The London Design Festival

The London Design Festival was recommended to me from a few artist’s exhibiting in this years New Designers a year on exhibition. Within the design festival it included design junction, which was also recommended.

I’m thrilled I went there are a great variety of extremely original designs. Using unusual materials, it was truly inspirational.

Firstly I visited Design Junction

‘The critically acclaimed designjunction presents the third edition of its flagship London show this September during the London Design Festival.designjunction, which last year attracted more than 17,000 visitors, will showcase the very best in furniture, lighting and product design from around the world, presenting an edited selection of leading global brands and emerging enterprises. designjunction showcases design against a stunning industrial backdrop, striking a balance between creative and commercial, while offering a much-needed alternative to the traditional trade show.

This year, designjunction returns to the centrally-located 1960s Postal Sorting Office, where a powerful line-up of renowned international brands, smaller cutting-edge labels, pop-up shops, large-scale installations, eateries, flash factories, seminars and screenings will be presented across three floors of the impressive 120,000 sq ft venue.designjunction will feature more than 150 brands – making it central London’s leading destination for contemporary design and the most important global meeting point of the Festival.Since its inception 2011, designjunction has achieved global success, transporting satellite editions of the show to other destinations including Milan and more recently New York.’

There were four designers, which caught my eye because of there innovative designs.

As soon as I walked into the room these spectacular lights caught my eye

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When I first saw these unusual tiles I was intrigued at the making process and wanted to know more!

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The amazing shapes these lights included blew me away also the interesting shadows they created, David Trubrige also has an amazing background. He sailed out from the UK for 5 years with his young family before he was recognised as a designer.


His pieces are environmentally friendly the lighting shown in these images are produced from Bamboo, which are sold flat packed in a environmentally friendly box.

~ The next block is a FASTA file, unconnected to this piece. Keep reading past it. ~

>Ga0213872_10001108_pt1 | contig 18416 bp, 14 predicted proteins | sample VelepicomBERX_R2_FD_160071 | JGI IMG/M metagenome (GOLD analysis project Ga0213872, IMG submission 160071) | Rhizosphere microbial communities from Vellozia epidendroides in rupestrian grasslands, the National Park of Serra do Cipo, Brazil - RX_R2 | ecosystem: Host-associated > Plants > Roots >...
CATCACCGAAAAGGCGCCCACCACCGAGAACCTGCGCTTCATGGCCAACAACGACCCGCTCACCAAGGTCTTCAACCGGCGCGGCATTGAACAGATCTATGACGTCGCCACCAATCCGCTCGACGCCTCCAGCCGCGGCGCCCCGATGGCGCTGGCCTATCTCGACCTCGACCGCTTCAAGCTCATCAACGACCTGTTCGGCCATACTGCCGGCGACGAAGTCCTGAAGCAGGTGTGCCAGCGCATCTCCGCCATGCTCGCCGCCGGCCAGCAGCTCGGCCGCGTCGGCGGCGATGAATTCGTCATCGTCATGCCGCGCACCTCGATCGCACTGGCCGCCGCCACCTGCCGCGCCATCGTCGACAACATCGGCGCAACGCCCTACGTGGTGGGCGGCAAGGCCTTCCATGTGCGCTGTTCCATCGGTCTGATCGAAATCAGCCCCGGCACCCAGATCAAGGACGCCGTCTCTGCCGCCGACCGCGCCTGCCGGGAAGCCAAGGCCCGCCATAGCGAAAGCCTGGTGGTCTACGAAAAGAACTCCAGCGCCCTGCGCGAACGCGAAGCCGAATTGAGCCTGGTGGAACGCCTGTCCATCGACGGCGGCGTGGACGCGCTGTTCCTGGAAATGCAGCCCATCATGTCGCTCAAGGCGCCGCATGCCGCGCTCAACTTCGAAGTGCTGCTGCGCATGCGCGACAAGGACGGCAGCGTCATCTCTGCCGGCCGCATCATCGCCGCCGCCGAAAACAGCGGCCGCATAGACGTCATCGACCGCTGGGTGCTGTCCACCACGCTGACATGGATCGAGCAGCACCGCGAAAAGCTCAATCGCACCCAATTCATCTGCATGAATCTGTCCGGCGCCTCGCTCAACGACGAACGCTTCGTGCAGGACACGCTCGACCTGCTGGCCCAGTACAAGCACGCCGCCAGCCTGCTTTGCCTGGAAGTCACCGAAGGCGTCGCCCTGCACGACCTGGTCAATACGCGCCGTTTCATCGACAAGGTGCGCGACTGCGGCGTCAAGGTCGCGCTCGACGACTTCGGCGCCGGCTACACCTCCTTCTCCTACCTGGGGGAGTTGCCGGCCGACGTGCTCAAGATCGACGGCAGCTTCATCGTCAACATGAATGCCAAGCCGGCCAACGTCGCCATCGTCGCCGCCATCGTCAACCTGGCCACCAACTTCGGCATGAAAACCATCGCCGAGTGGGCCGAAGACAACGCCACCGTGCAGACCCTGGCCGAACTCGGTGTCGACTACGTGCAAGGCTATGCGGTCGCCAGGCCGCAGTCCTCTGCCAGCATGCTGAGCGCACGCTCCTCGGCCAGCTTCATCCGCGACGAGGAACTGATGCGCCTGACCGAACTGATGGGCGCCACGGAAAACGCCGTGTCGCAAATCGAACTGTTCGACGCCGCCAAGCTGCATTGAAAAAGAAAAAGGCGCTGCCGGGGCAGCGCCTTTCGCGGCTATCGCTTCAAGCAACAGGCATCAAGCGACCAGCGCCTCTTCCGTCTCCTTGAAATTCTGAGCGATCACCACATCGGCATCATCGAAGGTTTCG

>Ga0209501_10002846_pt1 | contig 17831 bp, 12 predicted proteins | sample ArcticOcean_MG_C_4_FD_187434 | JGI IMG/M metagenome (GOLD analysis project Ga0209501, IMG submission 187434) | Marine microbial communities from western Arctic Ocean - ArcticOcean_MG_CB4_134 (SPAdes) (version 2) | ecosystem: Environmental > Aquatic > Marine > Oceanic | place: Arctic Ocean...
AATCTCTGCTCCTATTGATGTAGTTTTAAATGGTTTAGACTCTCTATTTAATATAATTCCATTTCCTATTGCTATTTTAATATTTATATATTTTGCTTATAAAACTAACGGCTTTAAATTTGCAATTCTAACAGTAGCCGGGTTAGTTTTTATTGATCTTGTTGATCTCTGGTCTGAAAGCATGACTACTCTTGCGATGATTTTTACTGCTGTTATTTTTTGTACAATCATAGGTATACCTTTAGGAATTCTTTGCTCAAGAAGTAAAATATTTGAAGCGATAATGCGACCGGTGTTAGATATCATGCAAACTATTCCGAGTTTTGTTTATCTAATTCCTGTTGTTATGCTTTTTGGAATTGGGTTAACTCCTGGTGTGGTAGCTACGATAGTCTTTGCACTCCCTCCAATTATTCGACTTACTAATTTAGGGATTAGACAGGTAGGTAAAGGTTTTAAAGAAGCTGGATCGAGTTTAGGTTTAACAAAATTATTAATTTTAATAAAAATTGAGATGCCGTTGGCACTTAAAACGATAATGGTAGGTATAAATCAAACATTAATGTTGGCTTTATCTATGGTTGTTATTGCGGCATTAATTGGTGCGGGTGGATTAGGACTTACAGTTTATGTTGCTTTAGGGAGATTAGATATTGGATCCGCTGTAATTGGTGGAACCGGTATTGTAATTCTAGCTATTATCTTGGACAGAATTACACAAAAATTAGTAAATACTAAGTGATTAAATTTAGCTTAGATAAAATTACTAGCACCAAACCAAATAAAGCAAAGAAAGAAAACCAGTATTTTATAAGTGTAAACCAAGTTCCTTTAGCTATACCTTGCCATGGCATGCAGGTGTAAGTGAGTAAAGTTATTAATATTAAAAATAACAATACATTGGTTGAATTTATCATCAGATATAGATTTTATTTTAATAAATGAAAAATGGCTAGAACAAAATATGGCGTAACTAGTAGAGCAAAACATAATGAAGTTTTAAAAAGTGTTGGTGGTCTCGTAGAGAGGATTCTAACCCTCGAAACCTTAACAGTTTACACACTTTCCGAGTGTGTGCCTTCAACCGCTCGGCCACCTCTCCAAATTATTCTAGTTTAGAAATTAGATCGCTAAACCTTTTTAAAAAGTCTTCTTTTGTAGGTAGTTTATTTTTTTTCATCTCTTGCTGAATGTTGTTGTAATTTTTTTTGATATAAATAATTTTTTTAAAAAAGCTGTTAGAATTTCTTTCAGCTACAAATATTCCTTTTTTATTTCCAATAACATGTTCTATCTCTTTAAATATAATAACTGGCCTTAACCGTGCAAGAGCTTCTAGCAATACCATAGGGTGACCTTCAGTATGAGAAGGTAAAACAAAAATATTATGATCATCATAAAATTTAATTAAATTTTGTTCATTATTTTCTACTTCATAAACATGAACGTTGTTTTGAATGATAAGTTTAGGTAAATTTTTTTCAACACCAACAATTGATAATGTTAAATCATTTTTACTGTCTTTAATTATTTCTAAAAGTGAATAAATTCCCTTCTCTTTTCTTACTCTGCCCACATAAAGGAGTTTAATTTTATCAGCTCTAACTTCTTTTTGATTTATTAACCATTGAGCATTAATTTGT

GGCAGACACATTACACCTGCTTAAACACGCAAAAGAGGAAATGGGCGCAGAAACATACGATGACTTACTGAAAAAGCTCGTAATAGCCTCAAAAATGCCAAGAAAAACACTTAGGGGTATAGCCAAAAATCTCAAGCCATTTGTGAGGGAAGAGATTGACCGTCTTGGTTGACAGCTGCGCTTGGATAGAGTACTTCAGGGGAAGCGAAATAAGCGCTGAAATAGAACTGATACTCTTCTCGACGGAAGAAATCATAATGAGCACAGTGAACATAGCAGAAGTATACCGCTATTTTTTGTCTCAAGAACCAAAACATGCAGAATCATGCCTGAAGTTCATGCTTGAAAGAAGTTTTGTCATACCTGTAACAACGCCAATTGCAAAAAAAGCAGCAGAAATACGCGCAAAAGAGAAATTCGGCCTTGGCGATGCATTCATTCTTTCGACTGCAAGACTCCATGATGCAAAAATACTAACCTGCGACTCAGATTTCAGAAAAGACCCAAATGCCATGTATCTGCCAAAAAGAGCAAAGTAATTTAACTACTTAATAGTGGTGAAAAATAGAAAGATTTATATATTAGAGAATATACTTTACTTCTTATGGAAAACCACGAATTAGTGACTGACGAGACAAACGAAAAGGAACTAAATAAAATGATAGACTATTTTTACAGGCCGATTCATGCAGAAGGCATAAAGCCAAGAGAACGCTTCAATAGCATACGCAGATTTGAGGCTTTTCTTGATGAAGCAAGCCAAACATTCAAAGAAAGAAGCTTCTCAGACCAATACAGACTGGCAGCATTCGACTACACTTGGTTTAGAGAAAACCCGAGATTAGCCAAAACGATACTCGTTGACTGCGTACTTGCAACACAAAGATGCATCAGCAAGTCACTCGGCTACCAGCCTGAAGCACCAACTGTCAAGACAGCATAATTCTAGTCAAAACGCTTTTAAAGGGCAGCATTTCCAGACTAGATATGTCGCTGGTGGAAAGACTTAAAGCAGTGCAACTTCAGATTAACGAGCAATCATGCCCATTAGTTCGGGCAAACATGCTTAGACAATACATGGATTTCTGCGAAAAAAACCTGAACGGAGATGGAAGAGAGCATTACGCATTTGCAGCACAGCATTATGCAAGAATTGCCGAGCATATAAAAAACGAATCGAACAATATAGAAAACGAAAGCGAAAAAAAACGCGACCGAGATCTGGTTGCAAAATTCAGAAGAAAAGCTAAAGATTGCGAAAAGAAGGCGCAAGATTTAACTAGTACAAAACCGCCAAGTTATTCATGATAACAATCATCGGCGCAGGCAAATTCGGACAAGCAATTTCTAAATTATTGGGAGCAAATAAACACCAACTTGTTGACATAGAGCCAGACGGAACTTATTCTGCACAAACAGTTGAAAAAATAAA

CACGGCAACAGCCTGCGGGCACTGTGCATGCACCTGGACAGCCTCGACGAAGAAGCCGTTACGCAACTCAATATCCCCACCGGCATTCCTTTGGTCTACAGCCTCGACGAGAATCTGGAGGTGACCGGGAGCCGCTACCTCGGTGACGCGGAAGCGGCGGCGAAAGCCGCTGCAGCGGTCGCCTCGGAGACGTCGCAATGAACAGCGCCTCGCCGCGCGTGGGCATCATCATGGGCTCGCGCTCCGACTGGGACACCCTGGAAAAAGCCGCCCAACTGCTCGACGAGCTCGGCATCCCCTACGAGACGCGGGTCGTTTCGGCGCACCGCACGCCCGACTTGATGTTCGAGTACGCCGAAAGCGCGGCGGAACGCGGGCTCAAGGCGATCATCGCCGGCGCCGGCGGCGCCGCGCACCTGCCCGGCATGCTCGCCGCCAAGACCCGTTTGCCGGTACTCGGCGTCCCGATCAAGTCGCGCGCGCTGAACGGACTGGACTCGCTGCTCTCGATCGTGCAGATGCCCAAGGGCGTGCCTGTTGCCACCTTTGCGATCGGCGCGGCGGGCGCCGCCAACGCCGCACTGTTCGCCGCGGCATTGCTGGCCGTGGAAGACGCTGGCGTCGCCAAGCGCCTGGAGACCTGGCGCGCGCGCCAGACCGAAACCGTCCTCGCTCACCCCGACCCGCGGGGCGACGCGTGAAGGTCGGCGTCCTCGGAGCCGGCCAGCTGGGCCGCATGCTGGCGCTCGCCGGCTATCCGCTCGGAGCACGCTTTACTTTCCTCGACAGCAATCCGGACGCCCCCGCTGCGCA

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Fenella Elms use of ceramics is fabulous you see porcelain in a completely different way, it certainly draws you in to her work.

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Next I visited an exhibition in Regent Street called Anthropologie – 365 a year in cups by Gwyneth Leech

The effect the hanging gave made the cups look as if they’re floating which was truly magical.

Gwyneth Leech’s statement:

“I like my coffee or tea in a paper take-out cup, like millions of fellow New Yorkers. Even better than the contents, I like the used cup as a surface on which to draw and paint. And before I begin, I write on the bottom the date, location, occasion and the beverage consumed so that every cup becomes the record of a social moment.

For Anthropologie in London’s Regent Street I am showing 365 of my original cup artworks, each representing a daily caffeine break. The installation makes visible largely unconscious patterns of consumption; this is what one simple take-away purchase looks like over the course of a year, this is what would usually be thrown away. It can be seen as a measure of time gone by, of money spent, of space to be taken up in a landfill.

But as I upcycle each used cup into an artwork, it becomes the measure of other things as well: an artist’s regular habit of generating new ideas, a diary of time spent with friends and colleagues, and the cumulative positive effect of doing something small and manageable every day.”


After that in imago gallery there was a student exhibition included in the design festival – CAMAC Design.


‘Showcasing designs from winners and shortlisted students alongside specially commissioned pieces from established and emerging designers. Each reflects inspiration drawn from archival resources including those at the Fashion and Textile Museum, the Warner Textile Archive and Sanderson’.

Some of the designs just wowed me how intricate the patterns were. Also some were 3D or had beads included on them which is a great twist.

Then the final place we visited was Fortnum and Mason where they had an small event for design festival. 

‘The Society Of Revisionist Typographers (SORT) are proud to announce that we will be working with Fortnum & Mason to celebrate the history of the store. We will be running a series of demonstrations and interactive events in-store with a recreation of our letterpress workshop’.

The prints they included were simple but looked very effective, especially pinned up. 

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